• Affective variables carry more weight than sociocultural ones; individuals may successfully learn languages under unfavorable conditions and not learn under favorable ones
  8. Instrumental motivation
    • individual learns L2 to attain a certain goal (personal gain)
    • does not contribute to successful acculturation
    • - immediate/practical goals
    • - ex. job promotion
  9. Integrative motivation
    • desire to be socially integrated in the target culture (personalgrowth)- desire to know more about the culture and community of the target language groupand even a desire to be more like members of that group
    • **not on study guide, but just in case** assimilative motivation: desire to become anindistinguishable member of the target group
  10. Contrastive analysis hypothesis
    • seeks to predict errors based on a linguistic comparison between learners’ L1 and the target language
    • - more similarities between L1 & L2= easier acquisition
    • - more differences= more difficult to acquire
    • - behaviorists’ view: language acquisition is result of habit formation (stimulus,imitation/practice, positive reinforcement)
    • L2 learning as a process of overcoming the habits of the NL in order to acquire new habits of TL
  11. Error analysis
    • seeks to describe & analyze different kinds of errors that learners actually made and to understand how learners process the target language
    • - to understand how learners process L2 language data
  12. Avoidance
    • learners sometimes avoid using certain features of language which they perceive to be difficult for them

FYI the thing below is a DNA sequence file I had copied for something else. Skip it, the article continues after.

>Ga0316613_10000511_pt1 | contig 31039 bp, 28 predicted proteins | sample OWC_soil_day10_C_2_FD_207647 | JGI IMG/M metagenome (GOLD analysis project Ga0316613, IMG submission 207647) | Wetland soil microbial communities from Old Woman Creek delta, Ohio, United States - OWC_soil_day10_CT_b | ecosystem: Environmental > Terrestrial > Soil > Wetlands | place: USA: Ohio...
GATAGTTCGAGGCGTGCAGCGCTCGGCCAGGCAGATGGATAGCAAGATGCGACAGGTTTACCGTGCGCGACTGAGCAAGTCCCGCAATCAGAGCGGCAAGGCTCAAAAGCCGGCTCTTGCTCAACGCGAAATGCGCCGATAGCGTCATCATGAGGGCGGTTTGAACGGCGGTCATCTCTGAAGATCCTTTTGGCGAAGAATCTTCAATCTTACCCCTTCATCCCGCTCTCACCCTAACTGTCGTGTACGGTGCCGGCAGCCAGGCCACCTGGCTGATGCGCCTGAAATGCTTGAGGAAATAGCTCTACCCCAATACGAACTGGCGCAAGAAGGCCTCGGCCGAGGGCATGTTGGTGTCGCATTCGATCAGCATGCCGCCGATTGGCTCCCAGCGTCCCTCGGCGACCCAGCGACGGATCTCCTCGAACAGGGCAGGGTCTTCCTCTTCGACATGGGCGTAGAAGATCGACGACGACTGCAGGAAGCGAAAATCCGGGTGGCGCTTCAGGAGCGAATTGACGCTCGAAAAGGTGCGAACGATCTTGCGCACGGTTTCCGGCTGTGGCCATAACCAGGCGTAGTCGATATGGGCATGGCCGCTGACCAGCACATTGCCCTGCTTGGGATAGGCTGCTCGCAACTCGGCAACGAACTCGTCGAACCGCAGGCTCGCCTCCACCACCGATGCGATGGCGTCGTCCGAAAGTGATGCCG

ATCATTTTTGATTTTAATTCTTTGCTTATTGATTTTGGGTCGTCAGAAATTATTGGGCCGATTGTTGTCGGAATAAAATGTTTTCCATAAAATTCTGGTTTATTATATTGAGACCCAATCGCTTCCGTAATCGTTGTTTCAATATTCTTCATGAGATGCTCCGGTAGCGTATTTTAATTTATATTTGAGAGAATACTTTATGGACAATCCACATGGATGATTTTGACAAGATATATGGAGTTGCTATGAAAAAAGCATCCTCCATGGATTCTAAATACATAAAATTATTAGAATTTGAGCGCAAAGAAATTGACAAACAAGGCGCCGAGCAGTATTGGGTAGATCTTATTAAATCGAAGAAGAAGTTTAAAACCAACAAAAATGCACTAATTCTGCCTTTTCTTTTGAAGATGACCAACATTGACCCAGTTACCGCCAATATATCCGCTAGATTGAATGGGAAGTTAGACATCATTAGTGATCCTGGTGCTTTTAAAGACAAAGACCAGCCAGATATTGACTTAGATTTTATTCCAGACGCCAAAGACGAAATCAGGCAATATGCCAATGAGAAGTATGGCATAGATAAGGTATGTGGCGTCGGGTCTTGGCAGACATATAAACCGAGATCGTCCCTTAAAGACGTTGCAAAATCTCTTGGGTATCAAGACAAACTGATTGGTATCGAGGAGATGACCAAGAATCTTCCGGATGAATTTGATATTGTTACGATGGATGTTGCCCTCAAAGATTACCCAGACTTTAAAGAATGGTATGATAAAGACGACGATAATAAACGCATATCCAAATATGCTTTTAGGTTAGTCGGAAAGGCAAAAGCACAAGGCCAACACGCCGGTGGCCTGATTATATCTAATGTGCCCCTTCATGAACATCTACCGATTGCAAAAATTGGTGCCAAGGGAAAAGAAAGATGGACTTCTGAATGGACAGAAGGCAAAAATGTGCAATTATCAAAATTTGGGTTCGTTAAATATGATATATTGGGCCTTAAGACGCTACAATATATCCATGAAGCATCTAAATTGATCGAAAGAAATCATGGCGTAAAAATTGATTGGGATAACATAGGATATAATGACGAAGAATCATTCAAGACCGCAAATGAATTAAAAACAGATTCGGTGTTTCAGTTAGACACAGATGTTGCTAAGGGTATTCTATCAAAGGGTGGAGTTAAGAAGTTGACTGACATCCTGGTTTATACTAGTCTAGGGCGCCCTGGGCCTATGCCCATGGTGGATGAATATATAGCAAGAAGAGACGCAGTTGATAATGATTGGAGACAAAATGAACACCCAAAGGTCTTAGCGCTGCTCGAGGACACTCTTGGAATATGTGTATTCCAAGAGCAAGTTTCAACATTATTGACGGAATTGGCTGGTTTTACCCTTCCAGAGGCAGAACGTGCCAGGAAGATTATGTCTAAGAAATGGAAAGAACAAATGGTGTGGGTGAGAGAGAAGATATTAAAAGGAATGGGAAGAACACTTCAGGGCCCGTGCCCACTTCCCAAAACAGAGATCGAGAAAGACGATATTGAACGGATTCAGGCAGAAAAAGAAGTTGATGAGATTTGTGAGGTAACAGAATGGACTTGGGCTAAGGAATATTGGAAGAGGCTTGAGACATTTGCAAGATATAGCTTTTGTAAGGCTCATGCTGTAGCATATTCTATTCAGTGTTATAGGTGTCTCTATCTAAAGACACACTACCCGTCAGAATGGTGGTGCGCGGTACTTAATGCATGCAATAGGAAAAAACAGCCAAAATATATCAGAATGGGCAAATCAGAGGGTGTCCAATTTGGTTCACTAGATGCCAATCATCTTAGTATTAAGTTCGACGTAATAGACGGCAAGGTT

• - L2 learners use a particular word of structure they find difficult with a lower frequency than native speakers performing the same task
  13. Interlanguage
    • functions independently of speaker’s L1 & TL
    • follows a system all its own based on L1 structures, L2 input, language universals, and communication strategies
  14. Fossilization
    • a plateau in language learning beyond which it is difficult for learners to progress without exceptional effort or motivation
    • - persistent lack of change in interlanguage patters, even after extended exposure to or instruction in TL
  15. Accentness
    how different pattern of speech sounds compared to local variety
  16. Comprehensibility
    listener’s perception of how easy or difficult it is to understand a given speech sample
  17. Intelligibility
    degree of listener’s actual comprehension of an utterance
  18. Benefits of speaking English with an accent
    • Signals learners may need modified input, i.e. foreigner talk
    • Certain accents, particularly European accents, associated with sophistication
  19. Costs of speaking English with an accent
    • Loss of intelligibility
    • Discrimination
    • - stereotyping: deny someone with a Middle Eastern accent service or employment bc assume from Iraq (disliked country)
    • - harassment: coworker mocks L2 accent
    • - job discrimination: denied job because of accent even when speaker is intelligible or language skills are unrequired
  20. Listener responsibility
    • Familiarity with L2 speech improves comprehension
    • Listeners’ attitudes: understand less when thought other person is from different language background, listeners lack confidence to communicate with L2 speakers
Card Set
SLS 460 Midterm Part 1
SLS 460 Midterm Part 1